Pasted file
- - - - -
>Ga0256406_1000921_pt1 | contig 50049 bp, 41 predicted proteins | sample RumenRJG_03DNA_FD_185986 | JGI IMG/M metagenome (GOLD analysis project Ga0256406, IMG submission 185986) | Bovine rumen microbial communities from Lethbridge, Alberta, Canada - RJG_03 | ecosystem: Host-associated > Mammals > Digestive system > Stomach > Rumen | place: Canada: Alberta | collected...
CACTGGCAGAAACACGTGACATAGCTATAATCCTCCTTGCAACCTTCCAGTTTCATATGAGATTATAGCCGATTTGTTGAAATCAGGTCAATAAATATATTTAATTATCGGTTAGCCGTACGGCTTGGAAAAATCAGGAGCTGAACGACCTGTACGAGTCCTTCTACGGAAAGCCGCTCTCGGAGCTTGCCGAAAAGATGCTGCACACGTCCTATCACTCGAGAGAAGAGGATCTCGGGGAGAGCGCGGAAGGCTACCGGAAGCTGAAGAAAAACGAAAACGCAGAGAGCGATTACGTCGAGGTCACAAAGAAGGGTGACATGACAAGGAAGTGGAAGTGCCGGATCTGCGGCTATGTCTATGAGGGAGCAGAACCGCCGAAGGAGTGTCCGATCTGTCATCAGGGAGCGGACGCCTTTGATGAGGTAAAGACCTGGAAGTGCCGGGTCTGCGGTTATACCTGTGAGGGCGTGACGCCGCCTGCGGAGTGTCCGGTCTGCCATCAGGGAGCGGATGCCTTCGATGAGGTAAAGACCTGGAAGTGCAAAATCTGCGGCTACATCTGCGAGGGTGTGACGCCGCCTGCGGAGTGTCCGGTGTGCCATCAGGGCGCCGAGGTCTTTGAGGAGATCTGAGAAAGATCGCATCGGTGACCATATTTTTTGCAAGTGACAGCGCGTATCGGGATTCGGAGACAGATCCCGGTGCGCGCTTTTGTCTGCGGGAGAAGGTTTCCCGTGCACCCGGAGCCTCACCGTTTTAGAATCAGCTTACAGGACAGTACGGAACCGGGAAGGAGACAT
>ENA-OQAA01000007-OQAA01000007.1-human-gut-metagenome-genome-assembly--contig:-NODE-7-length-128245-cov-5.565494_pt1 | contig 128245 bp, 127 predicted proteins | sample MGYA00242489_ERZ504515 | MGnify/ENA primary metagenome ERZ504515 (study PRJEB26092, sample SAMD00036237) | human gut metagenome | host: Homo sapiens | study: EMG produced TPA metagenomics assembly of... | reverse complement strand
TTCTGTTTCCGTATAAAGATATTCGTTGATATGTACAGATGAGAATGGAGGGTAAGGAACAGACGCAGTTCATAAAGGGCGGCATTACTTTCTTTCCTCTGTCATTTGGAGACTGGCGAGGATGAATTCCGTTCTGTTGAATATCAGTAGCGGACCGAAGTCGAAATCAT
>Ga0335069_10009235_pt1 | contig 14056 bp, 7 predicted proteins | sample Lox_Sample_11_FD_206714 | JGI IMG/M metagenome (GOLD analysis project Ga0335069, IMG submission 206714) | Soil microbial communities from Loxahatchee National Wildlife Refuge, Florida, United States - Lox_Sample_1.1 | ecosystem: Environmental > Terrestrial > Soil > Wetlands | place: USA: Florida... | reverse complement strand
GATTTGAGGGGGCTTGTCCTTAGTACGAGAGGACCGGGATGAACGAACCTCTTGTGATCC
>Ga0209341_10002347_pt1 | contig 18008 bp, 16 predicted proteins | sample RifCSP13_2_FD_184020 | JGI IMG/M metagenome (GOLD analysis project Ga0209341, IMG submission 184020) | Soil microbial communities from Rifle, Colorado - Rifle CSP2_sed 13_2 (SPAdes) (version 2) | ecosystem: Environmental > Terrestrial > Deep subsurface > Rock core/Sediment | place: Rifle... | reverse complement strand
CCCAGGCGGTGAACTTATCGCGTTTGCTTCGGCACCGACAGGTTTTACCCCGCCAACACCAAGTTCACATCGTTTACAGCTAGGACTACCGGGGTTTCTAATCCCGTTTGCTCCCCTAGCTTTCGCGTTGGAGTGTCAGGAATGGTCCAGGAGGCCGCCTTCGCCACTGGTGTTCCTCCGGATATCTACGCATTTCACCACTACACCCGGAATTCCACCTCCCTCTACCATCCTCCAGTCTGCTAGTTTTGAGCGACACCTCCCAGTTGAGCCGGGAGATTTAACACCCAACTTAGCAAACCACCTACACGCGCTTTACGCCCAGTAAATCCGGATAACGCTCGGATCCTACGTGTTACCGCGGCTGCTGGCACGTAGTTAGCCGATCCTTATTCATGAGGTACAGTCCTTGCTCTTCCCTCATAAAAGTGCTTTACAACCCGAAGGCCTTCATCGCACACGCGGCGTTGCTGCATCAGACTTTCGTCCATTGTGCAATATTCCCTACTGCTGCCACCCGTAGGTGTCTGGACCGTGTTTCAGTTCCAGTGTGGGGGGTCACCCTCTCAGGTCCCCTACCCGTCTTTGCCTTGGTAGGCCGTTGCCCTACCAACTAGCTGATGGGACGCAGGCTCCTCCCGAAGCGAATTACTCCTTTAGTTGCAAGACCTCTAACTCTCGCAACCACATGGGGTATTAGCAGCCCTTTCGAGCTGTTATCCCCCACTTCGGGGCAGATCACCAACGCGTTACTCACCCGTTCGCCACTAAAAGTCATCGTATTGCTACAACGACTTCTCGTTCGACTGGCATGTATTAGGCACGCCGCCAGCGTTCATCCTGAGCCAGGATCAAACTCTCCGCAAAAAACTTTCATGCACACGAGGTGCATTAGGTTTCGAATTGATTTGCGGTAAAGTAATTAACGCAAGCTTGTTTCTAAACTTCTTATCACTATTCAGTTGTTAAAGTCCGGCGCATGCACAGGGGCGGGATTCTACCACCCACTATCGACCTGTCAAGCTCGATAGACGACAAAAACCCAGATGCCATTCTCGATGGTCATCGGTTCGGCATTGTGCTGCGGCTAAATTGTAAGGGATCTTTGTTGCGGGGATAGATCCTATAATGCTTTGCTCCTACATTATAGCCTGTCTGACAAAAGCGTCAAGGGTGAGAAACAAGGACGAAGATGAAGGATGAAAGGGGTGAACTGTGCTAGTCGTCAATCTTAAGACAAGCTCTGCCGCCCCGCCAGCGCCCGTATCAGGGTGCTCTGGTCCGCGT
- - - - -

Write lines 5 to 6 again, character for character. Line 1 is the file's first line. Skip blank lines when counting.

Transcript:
>Ga0335069_10009235_pt1 | contig 14056 bp, 7 predicted proteins | sample Lox_Sample_11_FD_206714 | JGI IMG/M metagenome (GOLD analysis project Ga0335069, IMG submission 206714) | Soil microbial communities from Loxahatchee National Wildlife Refuge, Florida, United States - Lox_Sample_1.1 | ecosystem: Environmental > Terrestrial > Soil > Wetlands | place: USA: Florida... | reverse complement strand
GATTTGAGGGGGCTTGTCCTTAGTACGAGAGGACCGGGATGAACGAACCTCTTGTGATCC